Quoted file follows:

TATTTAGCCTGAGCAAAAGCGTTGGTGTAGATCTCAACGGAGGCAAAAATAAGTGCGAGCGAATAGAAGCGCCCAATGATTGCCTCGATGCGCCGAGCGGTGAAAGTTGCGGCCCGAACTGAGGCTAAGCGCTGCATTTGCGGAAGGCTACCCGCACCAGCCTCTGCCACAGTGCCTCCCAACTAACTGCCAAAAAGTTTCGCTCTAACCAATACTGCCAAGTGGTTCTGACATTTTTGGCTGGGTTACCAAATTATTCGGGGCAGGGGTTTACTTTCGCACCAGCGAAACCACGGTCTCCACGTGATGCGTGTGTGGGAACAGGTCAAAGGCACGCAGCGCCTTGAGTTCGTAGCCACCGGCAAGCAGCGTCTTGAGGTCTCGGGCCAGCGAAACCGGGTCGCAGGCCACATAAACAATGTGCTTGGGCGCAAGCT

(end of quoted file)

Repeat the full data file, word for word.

TATTTAGCCTGAGCAAAAGCGTTGGTGTAGATCTCAACGGAGGCAAAAATAAGTGCGAGCGAATAGAAGCGCCCAATGATTGCCTCGATGCGCCGAGCGGTGAAAGTTGCGGCCCGAACTGAGGCTAAGCGCTGCATTTGCGGAAGGCTACCCGCACCAGCCTCTGCCACAGTGCCTCCCAACTAACTGCCAAAAAGTTTCGCTCTAACCAATACTGCCAAGTGGTTCTGACATTTTTGGCTGGGTTACCAAATTATTCGGGGCAGGGGTTTACTTTCGCACCAGCGAAACCACGGTCTCCACGTGATGCGTGTGTGGGAACAGGTCAAAGGCACGCAGCGCCTTGAGTTCGTAGCCACCGGCAAGCAGCGTCTTGAGGTCTCGGGCCAGCGAAACCGGGTCGCAGGCCACATAAACAATGTGCTTGGGCGCAAGCT